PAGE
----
RALEIGH — North Carolina Gov. Roy Cooper used the term “state of emergency” six times in his recent press release announcing another extension of various COVID-related restrictions, but he has yet to answer media and lawmaker questions about that continued state of emergency.
The governor’s June 11 press release announced Executive Order 220, which extends state eviction prohibitions, unemployment insurance “flexibility,” and the mask mandate for “certain settings such as public transportation, schools, health care and childcare facilities, in accordance with CDC guidance.” Executive Order 220 won’t expire until July 30 at 5 p.m.
At least one district isn’t waiting for the school mask mandate to be changed. The Harnett County Public Schools board voted last week to drop the mask requirement for all students. It is unclear what action Cooper will take.
Harnett board’s vote to drop the masks comes as parent and student “Let Them Breathe” protests at board meetings in multiple states have increased. North Carolina is only one of 12 states that still have a statewide mask mandate.
Cooper has continued to claim a state of emergency, first issued on March 10, 2020, which has no expiration date. As of Tuesday evening, it is 462 days old. South Carolina lifted its state of emergency in early June, and Virginia will let its declaration expire on June 30. New Jersey and Arkansas have also lifted their statewide declarations.
The press release made numerous claims about the advantages of maintaining a state of emergency yet did not show that any of those benefits required an emergency declaration.
Cooper’s release claims that under a state of emergency, North Carolina has “easier access to federal funding including FEMA Public Assistance reimbursements, and schools can follow uniform safety guidance under the StrongSchoolsNC Public Health Toolkit.”
However, as North State Journal previously reported, the FEMA reimbursements only have language requiring a presidential disaster declaration, not a state-level state of emergency declaration.
Similarly with regard to the StrongSchoolsNC Toolkit, both Cooper and N.C. Dept. of Health and Human Services (NCDHHS) Secretary Mandy Cohen have stated that the toolkit draws from CDC recommendations. The CDC has no requirement for a state of emergency in order to follow that guidance.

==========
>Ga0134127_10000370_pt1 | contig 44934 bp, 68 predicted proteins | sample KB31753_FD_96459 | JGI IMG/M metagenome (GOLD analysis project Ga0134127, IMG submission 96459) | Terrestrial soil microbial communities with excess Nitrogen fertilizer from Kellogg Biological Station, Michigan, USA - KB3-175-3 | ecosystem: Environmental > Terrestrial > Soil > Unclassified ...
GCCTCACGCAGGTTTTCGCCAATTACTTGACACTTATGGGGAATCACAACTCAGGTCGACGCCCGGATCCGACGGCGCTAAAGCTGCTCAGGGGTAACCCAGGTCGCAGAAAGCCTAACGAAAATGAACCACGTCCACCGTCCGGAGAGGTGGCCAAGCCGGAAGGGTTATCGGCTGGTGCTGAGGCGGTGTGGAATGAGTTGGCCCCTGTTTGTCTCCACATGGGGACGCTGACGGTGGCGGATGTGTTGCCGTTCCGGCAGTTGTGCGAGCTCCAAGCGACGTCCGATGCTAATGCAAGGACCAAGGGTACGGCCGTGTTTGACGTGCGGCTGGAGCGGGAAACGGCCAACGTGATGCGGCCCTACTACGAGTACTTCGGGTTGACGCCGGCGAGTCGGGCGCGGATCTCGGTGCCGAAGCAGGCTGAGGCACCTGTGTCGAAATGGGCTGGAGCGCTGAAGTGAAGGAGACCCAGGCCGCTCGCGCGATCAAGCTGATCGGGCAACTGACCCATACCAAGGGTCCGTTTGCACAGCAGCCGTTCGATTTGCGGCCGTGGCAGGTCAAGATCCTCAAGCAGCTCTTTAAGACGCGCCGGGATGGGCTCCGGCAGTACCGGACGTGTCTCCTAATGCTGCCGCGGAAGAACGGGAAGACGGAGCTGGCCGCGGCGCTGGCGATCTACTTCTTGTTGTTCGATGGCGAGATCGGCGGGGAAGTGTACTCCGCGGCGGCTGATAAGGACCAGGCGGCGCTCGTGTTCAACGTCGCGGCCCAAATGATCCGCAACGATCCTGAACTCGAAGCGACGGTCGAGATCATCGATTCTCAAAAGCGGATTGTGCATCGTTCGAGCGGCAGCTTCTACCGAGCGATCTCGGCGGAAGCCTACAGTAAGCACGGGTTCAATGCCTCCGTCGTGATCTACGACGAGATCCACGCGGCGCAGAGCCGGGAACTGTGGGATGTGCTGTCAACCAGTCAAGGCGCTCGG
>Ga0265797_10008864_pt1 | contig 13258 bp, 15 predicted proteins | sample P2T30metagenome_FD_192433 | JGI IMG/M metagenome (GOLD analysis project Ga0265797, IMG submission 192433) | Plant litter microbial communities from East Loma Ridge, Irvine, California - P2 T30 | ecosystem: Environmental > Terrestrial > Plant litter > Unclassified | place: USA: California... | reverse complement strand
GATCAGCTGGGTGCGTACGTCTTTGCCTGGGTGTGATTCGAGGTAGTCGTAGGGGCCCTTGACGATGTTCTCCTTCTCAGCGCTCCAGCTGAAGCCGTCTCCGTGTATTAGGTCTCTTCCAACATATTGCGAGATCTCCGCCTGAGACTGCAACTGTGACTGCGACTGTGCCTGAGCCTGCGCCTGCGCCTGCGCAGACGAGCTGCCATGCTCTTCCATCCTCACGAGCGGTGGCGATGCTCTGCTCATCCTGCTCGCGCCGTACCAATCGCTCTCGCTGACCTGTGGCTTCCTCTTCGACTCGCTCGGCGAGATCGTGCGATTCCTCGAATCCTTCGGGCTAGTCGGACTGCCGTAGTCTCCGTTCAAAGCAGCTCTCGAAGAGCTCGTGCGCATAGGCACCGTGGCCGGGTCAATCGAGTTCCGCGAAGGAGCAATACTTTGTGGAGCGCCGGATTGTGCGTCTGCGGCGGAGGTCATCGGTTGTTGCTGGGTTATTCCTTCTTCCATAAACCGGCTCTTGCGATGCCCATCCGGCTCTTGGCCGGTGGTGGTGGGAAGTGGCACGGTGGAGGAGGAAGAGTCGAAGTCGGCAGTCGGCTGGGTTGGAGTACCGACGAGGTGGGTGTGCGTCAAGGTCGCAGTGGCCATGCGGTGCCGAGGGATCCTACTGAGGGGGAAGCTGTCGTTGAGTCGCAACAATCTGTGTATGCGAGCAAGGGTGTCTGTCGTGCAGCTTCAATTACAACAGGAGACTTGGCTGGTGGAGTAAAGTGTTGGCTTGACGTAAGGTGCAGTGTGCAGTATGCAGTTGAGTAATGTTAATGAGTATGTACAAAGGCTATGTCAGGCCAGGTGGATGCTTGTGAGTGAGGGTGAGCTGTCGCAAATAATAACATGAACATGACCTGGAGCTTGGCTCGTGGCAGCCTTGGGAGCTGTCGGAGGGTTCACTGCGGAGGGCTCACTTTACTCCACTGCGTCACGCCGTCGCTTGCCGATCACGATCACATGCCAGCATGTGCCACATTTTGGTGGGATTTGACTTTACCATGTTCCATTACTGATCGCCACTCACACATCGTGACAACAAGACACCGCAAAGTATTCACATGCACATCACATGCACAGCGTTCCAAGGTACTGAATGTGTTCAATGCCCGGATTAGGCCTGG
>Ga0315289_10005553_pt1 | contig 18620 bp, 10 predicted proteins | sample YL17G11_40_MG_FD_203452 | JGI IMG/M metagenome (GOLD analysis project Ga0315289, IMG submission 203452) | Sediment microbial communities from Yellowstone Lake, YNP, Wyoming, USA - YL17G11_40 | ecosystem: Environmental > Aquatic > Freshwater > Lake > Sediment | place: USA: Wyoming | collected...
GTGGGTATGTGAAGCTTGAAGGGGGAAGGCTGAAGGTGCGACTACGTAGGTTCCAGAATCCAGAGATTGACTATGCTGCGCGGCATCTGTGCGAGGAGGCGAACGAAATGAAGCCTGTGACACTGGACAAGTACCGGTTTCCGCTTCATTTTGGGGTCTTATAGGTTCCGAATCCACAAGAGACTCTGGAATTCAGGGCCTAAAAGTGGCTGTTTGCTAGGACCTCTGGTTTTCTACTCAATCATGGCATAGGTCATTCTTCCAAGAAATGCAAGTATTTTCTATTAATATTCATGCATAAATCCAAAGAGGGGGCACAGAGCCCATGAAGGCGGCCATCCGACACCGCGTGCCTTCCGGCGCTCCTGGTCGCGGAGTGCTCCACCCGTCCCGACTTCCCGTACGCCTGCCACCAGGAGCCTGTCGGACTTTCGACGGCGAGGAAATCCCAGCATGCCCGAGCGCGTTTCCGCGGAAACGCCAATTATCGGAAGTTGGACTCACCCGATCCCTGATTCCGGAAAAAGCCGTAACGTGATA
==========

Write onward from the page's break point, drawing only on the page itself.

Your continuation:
The governor also makes the claim that a state of emergency “allows critical regulatory flexibility” for NCDHHS to alter the number of people authorized to administer vaccines and tests and to change COVID-19 patients’ mobility in certain facilities.
Additionally, Cooper’s press release claims that a state of emergency lets NCDHHS continue to allow “temporary additional flexibility for tele-health opportunities” and lets “out-of-state licensed workers to practice in North Carolina and for retired health care professionals, students in training and skilled volunteers to provide care.”
North State Journal asked the governor’s office to explain how and why a state of emergency is part of these claims; however, Cooper’s office did not respond to the inquiry.
The governor also has not responded to questions last week included in a letter from lawmakers. The letter asks for specific details on how and when he will end the state of emergency, and is signed by House Majority Leader John Bell (R-Wayne) and state Rep. Keith Kidwell (R-Beaufort).
Bell and Kidwell are two primary sponsors of House Bill 264, “Emergency Powers Accountability Act,” which if passed will require the governor to obtain concurrence from the Council of State when issuing a state-wide declaration of emergency lasting longer than 30 days.
“We cannot find any truth to his statement that we must be in a state of emergency to draw down federal funds or the other reasons listed in his latest executive order,” Bell said in an emailed statement to North State Journal. “As is the case with hurricanes and other natural disasters, we can continue to use federal funding long after the state of emergency has ended.”
Bell argued that other states wouldn’t be ending their emergency declarations if doing so would cut off much-needed funding.
“That’s why we are asking for specifics on why we still need to be in a state of emergency and what it will take for it to end. These are basic questions that the Governor should be able to answer,” said Bell. “The Governor needs to be more transparent with the public. His lack of answers is causing confusion and uncertainty among people and businesses. Simply put, we need to see a plan. At this point, we have still not even received a response to our letter from the Governor.”
A final claim in the press release is that the “state’s vaccination efforts and incentive programs are also organized using tools made available by the State of Emergency,” with the new “million-dollar summer cash and college tuition drawing” given as an example.
According to the Frequently Asked Questions document paired with the summer cash rollout, “Prizes are wholly funded by the federal Coronavirus Relief Fund.”
North State Journal asked which federal Coronavirus fund the FAQ is referring to and what clause in that funding requires a state of emergency. Again, there was no response from the governor’s office.